Ambrose Evans-Pritchard has not given up on his deflationary views, which until recently were quite an outlier. But some recent data releases give support to his downbeat take. From the Telegraph:
CPI inflation has dropped to –2.2pc in Japan (a modern record), -2.1pc in the US, -1.8pc in China, -1.4pc in Spain, -0.7pc in France, and -0.6pc in Germany.
This was not anticipated by the authorities anywhere, so we should be wary of their assurances now that we face nothing more than a brief dip in prices before rising energy costs bring inflation back into familiar and safe territory. No doubt prices will rebound as the “base effect” of oil prices kicks in. But by how much; for how long?…
White House aides are already mulling another blast of spending. It won’t fly. We have hit the political limits of such extravagance almost everywhere. The fiscal crutches of recovery are going to be knocked away, with outright tightening in a slew of states nearing the danger point of debt-compound spirals. This will occur in a world where excess capacity is already at post-War highs. It reeks of deflation.
Irving Fisher explained why the self-correcting mechanism of economies breaks down in his Debt Deflation Theory of Great Depressions in 1933: “Over indebtedness to start with, and deflation following soon after”. Most of the West has exactly that, but worse – debt is much higher.
Admittedly, this view is far from mainstream, but Thought Offerings pointed to some like-minded views and offered some data of its own:
In recent months I’ve noticed an increasing amount of commentary on the intensifying deflationary forces in the US and global economy, for example Albert Edwards:
: With import prices down some 19% yoy and even a record 7.3% yoy if one excludes petroleum, no wonder the price of domestic purchases has already fallen into deflation. If anything, domestic purchases inflation leads trends in both GDP and core CPI, so this is significant news.
….Chris Whalen of Institutional Risk Analytics gets colorful in his latest newsletter, Q2 2009 Bank Stress Test Results: The Zombie Dance Party Rocks On:
Despite all of the talk and expenditure in Washington, the US banking industry is still sinking steadily and neither the Obama Administration nor the Federal Reserve seem to have any more bullets to fire at the deflation monster.
…..To visualize Consumer Price Inflation, I’ve only seen graphs of period-based changes in the price level (month-on-month or year-on-year), such as this chart from the July 2009 BLS CPI report:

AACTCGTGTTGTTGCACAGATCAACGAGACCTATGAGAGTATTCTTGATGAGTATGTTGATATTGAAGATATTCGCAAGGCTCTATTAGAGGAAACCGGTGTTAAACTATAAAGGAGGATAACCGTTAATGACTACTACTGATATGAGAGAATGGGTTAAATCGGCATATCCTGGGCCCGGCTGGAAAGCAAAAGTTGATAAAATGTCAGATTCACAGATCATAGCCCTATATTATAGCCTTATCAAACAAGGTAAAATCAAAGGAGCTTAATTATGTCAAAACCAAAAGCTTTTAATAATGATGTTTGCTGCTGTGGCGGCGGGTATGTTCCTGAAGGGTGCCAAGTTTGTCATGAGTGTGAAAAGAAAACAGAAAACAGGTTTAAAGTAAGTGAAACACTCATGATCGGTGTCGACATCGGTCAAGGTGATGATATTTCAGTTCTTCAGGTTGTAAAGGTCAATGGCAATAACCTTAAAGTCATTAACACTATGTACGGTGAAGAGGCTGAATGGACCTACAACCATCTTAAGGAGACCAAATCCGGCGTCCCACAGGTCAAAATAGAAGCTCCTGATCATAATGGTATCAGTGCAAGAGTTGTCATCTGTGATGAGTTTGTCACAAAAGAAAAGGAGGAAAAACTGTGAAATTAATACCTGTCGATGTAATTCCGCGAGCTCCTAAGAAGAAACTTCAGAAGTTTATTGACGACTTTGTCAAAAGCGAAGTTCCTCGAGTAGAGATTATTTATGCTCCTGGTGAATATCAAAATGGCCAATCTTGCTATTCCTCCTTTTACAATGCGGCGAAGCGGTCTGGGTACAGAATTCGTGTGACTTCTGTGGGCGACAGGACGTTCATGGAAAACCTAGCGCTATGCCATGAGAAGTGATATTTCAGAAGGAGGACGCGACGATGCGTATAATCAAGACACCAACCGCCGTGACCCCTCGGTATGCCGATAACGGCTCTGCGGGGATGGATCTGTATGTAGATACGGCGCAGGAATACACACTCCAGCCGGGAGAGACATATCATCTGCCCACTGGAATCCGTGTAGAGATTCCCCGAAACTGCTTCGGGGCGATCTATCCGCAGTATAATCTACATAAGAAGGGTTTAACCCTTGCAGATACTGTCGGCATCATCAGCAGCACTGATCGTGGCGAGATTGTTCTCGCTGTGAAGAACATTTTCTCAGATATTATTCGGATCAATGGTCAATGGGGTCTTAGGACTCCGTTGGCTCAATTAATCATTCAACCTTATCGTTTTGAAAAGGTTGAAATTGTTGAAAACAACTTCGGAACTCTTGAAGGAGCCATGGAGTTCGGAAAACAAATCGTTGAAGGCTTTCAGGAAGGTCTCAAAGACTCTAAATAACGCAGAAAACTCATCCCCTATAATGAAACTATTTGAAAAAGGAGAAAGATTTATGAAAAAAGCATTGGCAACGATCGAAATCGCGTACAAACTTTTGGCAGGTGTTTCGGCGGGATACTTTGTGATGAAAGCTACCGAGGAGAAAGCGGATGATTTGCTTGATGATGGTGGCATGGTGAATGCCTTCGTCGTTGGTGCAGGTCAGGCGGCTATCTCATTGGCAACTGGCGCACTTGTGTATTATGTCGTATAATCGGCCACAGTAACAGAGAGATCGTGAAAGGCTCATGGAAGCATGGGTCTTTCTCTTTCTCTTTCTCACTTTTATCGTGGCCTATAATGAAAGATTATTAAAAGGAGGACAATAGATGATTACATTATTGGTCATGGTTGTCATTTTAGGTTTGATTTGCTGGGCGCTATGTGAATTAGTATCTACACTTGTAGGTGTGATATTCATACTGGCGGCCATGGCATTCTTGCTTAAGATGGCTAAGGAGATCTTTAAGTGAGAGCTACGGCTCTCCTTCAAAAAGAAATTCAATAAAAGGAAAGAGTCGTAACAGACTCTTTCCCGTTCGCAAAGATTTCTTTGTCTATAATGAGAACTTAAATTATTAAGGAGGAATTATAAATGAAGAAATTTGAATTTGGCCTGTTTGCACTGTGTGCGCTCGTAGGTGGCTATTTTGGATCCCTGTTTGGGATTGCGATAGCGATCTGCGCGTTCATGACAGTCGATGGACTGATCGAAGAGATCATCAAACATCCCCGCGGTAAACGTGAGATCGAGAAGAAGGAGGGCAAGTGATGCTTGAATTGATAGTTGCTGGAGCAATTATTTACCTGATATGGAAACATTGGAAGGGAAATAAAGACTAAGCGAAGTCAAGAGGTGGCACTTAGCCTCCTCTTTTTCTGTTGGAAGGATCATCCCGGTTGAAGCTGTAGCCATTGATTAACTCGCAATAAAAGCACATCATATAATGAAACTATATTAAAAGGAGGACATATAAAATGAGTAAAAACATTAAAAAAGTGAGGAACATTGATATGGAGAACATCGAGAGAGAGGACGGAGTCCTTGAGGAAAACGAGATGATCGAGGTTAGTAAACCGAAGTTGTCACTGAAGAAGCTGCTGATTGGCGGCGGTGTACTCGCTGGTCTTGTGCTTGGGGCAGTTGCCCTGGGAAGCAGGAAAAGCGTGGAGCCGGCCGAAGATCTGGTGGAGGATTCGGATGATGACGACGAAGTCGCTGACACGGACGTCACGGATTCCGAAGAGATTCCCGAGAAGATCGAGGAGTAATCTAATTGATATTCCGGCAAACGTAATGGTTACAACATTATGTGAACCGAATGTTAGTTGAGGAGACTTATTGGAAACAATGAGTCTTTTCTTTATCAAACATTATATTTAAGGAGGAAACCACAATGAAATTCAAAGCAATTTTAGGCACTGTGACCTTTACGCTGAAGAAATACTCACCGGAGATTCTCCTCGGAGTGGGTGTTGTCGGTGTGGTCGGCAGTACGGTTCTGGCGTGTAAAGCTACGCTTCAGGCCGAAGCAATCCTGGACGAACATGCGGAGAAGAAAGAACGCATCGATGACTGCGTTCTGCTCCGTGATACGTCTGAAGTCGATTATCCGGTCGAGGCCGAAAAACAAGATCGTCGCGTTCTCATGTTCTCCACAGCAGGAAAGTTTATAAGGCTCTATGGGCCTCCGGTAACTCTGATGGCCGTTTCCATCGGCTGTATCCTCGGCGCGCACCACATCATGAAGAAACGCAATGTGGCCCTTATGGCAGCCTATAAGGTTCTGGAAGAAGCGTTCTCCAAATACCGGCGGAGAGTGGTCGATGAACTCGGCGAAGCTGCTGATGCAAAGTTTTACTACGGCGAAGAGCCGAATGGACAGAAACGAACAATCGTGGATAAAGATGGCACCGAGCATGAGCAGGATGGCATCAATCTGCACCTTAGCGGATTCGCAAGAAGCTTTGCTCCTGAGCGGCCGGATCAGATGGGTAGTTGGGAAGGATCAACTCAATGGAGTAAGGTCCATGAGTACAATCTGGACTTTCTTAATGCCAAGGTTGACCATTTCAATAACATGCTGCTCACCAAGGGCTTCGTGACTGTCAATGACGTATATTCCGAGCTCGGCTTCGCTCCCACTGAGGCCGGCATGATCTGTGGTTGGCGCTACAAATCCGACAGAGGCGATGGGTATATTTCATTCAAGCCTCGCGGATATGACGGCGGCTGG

….Since I couldn’t find any graphs of price levels (as opposed to change in price level), even though they must be out there, I made my own. Here is the first showing consumer price index trends in the US today compared to the Great Depression:
The place where all the lines meet on the chart (at 31 months) is normalized to 100% with all price levels relative to that peak. This point corresponds to July 2008 for the modern data and November 1929 for the Great Depression data. I have chosen to show several years preceding this point to give context to how quickly each measure had risen before peaking. Some observations:
CPI has been measured with different methodologies at different times, so this is not an apples-to-apples comparison.
After peaking in July 2008, headline CPI plunged at a faster rate than the onset of the Great Depression. No wonder (among other reasons) treasuries rallied so dramatically at the end of 2008 and then reversed as headline CPI started heading higher again!
Core CPI (excluding food and energy prices) has kept rising, but the pace of increase is slowing in 2009, even with energy prices relatively stabilized, despite coinciding with the largest monetary and fiscal stimulus in history! Is the battle with the “deflation monster” being slowly lost?
Looking at the BLS year-on-year CPI chart further above, the trough in the rate of change of core CPI of around 1% in early 2004 was almost four years after the dot-com stock market bubble popped, and over two years after the recession lasting officially from March 2001 to November 2001 ended! So (at the risk of being wrong by using only one data point) impacts to core CPI seem to lag recessions and changes in asset prices by years. It seems likely that this trend will replay today.
Headline CPI has turned (mildly) negative again in July — will a full downward trend resume? Might we face price deflation as ferocious as in the Great Depression? Personally I think it unlikely, but can’t rule it out entirely.
I added energy prices to the graph because they have been so volatile (whether due to global demand exceeding supplies, rampant financial speculation in energy as an asset class, or some combination of both). One way of looking at the effect on headline CPI is that the violent energy price spike simply forced headline CPI higher between mid 2007 and mid 2008 and that this is the primary cause of current deflation. While partially valid, I don’t think that’s the whole story.
He has a series of additional charts with commentary on each, all very illuminating. Continue reading here.